|Common Name||Hooded Warbler|
|Scientific Name||Setophaga citrina|
|Type of Report||Rare Species|
|Date of Observation||07/14/2017|
|Reporting Observer's Name||Annemarie Granillo|
|Mailing Address||144 Centennial Ct|
Burlington, VT 05401
|Names & Emails of Other Contributing Observers|
|Latitude of Observation||44.342909|
|Longitude of Observation||-73.121058|
|Place Name||Geprags Park|
|Vermont eBird Checklist URL||ebird.org|
|Time of Day||10:00 AM|
|Length of Time Observed||10 min|
|Maximum Estimated Distance from Bird (in feet)||80|
|Minimum Estimated Distance from Bird (in feet)||40|
|Noteworthy Weather Conditions|
Overcast at 10 a.m.
|Optical Equipment Used for Observation|
Annemarie: Canon 7d Mark II and Sigma 150-600 Lens
|Observer’s Previous Acquaintance With This or Similar Species|
From Steve: Both my (Steven) and Felicia's first time seeing this bird. I have observed the relatively similar Wilson's Warbler
|I certify that that attachments included with this report were captured during this observation event.|
|Description of Habitat|
AG- Shrubs, field, hill.
SLM- Second-growth deciduous forest. Diverse habitat structure with canopy, shrub, and herbaceous vegetation. Also observed (visually or auditorily) in the immediate vicinity of the bird: Veery, Red-eyed Vireo, Gray Catbird, Cedar Waxwing, and Common Yellowthroat.
AG- Sitting on tree which was on hill facing W/NW
|Description of Vocalizations|
Clear-pitched "tawee tawee TAWEE-TEo" and similar song a variation of the first "twee twee twee tweeo -tawee"
|Verbal Narrative & Description of Observation|
AG- Heard a song. Saw a bird perched on tree and checked it out (I was looking for any and all warblers!). Snapped photos and noted the type of warbler.
SLM- Felicia and I both heard the bird singing north of the second bench at Geprag Community park around 4:20PM. Following the song until we could get a visual took about 5 minutes, during which the longest interval between songs was about 30-45 seconds. I first saw movement in the mid-story from the area where the song was coming from. Circling around the the north-east side of the bird to get a less obstructed view, I then confirmed the bird as the one that had been singing. I then proceeded to take 30 photos between 4:29PM and 4:39PM. Visually, without the aid of my binoculars or camera, I could make out a distinct black "hood" encircling a yellow face. The bird also displayed a yellow breast and belly, and olive-green back. We left the area just after 4:40PM.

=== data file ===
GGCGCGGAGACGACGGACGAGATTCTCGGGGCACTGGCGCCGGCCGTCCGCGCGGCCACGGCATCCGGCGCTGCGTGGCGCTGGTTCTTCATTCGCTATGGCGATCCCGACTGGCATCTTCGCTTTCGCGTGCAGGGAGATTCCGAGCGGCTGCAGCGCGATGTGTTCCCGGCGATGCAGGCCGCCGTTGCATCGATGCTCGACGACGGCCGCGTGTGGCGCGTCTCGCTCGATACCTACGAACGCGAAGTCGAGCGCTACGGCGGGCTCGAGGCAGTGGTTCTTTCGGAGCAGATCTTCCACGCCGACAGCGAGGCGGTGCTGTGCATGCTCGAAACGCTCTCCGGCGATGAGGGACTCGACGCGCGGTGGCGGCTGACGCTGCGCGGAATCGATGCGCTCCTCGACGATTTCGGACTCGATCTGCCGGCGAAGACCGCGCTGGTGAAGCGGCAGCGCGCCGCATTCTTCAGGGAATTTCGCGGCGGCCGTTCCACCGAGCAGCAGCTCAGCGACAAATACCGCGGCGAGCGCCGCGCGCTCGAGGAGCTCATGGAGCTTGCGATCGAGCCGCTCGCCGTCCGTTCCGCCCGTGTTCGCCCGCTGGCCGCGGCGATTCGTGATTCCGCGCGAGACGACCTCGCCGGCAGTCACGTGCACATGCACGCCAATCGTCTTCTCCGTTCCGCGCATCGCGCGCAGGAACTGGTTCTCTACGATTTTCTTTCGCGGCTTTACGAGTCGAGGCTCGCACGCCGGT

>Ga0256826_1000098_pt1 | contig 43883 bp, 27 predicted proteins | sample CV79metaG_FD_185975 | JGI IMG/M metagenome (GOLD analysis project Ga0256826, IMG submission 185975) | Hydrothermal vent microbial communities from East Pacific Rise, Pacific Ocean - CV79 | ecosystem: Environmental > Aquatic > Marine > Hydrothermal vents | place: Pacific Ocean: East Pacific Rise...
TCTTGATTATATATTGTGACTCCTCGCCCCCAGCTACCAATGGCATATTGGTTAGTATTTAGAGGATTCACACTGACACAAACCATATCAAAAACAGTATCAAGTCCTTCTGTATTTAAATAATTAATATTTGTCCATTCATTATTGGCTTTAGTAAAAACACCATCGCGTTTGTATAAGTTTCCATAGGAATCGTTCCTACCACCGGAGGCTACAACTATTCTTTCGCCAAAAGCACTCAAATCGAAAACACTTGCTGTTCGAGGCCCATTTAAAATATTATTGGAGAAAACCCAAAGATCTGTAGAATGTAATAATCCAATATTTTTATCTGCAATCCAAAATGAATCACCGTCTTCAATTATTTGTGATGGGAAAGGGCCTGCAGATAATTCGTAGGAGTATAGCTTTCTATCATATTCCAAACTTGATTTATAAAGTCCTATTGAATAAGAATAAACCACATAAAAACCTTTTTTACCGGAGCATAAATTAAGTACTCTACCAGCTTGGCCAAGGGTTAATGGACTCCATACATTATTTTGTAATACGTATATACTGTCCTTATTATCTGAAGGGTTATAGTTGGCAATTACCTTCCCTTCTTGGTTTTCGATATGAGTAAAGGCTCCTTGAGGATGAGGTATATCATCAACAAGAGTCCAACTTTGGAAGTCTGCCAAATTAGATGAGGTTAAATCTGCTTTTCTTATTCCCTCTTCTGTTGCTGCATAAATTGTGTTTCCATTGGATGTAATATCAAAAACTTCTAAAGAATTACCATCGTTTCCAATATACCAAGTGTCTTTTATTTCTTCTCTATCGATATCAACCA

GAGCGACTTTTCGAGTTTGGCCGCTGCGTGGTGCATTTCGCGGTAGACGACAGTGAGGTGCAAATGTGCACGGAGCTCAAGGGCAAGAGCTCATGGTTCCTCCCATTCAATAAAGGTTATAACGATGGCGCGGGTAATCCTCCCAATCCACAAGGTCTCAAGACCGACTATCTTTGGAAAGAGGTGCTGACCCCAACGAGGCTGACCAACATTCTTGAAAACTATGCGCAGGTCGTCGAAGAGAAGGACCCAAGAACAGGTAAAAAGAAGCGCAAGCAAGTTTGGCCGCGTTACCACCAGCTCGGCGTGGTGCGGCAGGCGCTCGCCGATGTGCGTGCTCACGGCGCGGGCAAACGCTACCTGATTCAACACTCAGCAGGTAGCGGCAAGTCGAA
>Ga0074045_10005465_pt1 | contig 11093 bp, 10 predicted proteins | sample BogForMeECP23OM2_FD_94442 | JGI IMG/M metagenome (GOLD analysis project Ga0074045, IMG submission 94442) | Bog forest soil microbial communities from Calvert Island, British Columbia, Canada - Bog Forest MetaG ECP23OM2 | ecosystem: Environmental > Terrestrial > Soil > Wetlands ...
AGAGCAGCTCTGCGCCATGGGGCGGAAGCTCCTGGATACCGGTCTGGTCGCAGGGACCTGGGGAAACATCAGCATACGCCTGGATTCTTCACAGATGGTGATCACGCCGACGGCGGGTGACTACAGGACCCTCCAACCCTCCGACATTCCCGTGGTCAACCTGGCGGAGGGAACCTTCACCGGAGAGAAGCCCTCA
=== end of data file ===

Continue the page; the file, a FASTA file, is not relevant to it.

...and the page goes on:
|Relative Size & Shape|
Typical wood-warbler size and shape.
Yellow face with black crown, throat, nape, and eye.
|Feet & Bill|
Bird was slightly back-lit, but bill and legs appeared dark. After consulting my personal photos of this bird from this observation, the bill appeared to be black while the legs remained hidden.
|Lower Back & Rump|
Olive-greenish, no wing bars.
|Breast, Belly, Flanks, Under Tail Coverts|
Yellow breast, belly, and flanks.
|IMPORTANT: What similar species were eliminated when making the identification and how was this bird different?|
From SLM-Comparing this bird to others found in the region, Wilson's Warbler only have a black crown and lack the black bib, Mourning Warbler lack yellow face, and Golden-winged and Blue-winged Warblers (and their hybrids) all have wing bars (in addition to other plumage differences). Furthermore, all of the aforementioned species have notably different songs.
|Other Notes & Comments|
Adult male, based on photos.
|This report was written from notes taken:||During the Observation|